Hate filled conferences being held throughout Pakistan
It is with great regret and concern that the Ahmadiyya Muslim Jamaat notes the increased number of hate filled conferences being held throughout Pakistan by various extreme organisations who claim to be acting in accordance with the teachings of Islam. These conferences are being held solely for the purpose of igniting and spreading anti-Ahmadiyya sentiment far and wide.
One recent example was the Khatme Nabuwwat Conference held in Rabwah (Ahmadiyya Headquarters in Pakistan) on 28 February 2010. This two day conference was widely publicised in the Pakistani Press.
The Daily Ausaf of 1 March 2010 reported that throughout the conference all the speakers utilised the platform to abuse the Founder of the Ahmadiyya Muslim Jamaat, Hazrat Mirza Ghulam Ahmad and to incite the mass population into targeting Ahmadis. It is of the utmost concern that at such conferences and rallies Ahmadis are being declared ‘Wajibul Qatl’ which translates as ‘Liable to Death’. Thus those attending the rallies, many of whom are uneducated and living impoverished lives, are being coerced into killing or violently attacking Ahmadis with the promise that they will be rewarded by God for their evil acts.
The hate filled organisations are continually producing literature to complement the vitriolic tone of their conferences. The literature is spread far and wide and even though it clearly transcends all levels of decency the authors are not subjected to any sanction whatsoever. One example is the recently published ‘World Tahaffuz-e-Khatme Nabuwwat Council Calendar 2010’ which states that the only ‘cure for Qadianis’ is a violent Jihad. Furthermore it asserts that Ahmadis have no right to live in Pakistan and that the ‘streets should be cleansed of Ahmadis’. The rhetoric is particularly concerning given that the recent history of Pakistan shows that ordinary Pakistanis are being influenced to such an extent that they act upon these orders. Earlier this month three Ahmadis were brutally killed in Faisalabad which has become a centre for anti-Ahmadiyya violence.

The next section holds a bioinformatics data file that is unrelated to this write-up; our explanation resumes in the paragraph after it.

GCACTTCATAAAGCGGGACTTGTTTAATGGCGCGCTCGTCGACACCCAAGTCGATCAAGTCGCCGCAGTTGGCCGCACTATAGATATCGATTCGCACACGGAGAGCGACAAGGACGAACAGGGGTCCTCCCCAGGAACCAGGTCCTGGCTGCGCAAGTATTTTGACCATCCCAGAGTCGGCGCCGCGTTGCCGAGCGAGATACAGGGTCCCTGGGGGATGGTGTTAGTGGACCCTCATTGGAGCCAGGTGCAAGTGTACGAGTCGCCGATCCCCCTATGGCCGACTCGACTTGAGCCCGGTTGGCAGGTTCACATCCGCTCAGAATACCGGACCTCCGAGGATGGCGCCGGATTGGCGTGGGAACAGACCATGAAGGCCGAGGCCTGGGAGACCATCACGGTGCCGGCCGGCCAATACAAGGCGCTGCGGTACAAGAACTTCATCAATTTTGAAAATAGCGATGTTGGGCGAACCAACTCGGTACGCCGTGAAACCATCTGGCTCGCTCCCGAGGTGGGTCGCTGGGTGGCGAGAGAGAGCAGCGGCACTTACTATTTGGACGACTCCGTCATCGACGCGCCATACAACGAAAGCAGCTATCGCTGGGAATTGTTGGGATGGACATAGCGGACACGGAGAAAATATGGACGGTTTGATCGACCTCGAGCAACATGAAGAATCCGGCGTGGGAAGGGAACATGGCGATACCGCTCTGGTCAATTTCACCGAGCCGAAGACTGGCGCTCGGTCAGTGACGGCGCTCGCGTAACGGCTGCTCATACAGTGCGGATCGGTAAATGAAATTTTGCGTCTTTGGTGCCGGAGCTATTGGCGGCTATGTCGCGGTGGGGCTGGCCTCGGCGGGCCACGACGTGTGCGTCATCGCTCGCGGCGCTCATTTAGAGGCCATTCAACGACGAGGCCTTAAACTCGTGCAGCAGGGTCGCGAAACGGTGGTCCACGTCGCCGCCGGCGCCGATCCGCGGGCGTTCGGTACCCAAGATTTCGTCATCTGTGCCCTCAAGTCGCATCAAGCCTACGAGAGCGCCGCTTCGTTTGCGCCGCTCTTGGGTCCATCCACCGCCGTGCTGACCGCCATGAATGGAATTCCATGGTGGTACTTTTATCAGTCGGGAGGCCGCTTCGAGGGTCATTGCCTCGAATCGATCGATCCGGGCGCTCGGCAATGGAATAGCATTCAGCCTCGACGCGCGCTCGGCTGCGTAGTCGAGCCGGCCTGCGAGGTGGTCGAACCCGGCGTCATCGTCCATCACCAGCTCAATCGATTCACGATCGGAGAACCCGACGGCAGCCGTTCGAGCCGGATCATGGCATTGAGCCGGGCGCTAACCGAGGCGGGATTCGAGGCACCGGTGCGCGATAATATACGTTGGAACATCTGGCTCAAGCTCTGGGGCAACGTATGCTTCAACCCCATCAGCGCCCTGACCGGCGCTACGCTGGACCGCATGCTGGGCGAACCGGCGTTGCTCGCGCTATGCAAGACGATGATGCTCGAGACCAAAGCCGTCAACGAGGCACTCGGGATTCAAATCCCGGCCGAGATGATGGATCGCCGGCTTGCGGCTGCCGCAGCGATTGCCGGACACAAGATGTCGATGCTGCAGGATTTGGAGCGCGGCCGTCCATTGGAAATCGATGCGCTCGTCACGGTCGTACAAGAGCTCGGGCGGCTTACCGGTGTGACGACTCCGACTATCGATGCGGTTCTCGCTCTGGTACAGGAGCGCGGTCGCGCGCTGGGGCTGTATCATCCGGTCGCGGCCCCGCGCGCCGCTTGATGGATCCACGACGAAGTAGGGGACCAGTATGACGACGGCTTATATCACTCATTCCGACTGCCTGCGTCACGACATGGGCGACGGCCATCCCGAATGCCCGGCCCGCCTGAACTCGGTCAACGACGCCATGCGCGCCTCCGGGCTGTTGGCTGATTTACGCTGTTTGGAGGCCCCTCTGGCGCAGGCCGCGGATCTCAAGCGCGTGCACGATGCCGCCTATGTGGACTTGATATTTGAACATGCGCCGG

Due to the imposition of anti-Ahmadiyya laws in 1974 and 1984 the targeting of Ahmadi Muslims has gained a form of legitimacy which is being continually taken advantage of by extremist factions. This despite the fact that Article 20 of Pakistan’s Constitution guarantees each citizen’s freedom to ‘profess religion and to manage religious institutions’. Article 33 of the same document furnishes the State with a responsibility to ‘discourage parochial, racial, tribal, sectarian and provincial prejudices among the citizens.’ Further, Article 36 furnishes the State with the responsibility to ‘safeguard the legitimate rights and interests of minorities.’
It is high time that the State took responsibility for safeguarding the rights of Ahmadis and indeed all other minority groups within Pakistan in line with the responsibilities imposed by the nation’s own Constitution. This can only be done when it is made clear to extremist factions that their hate filled, barbaric activities will no longer be tolerated.
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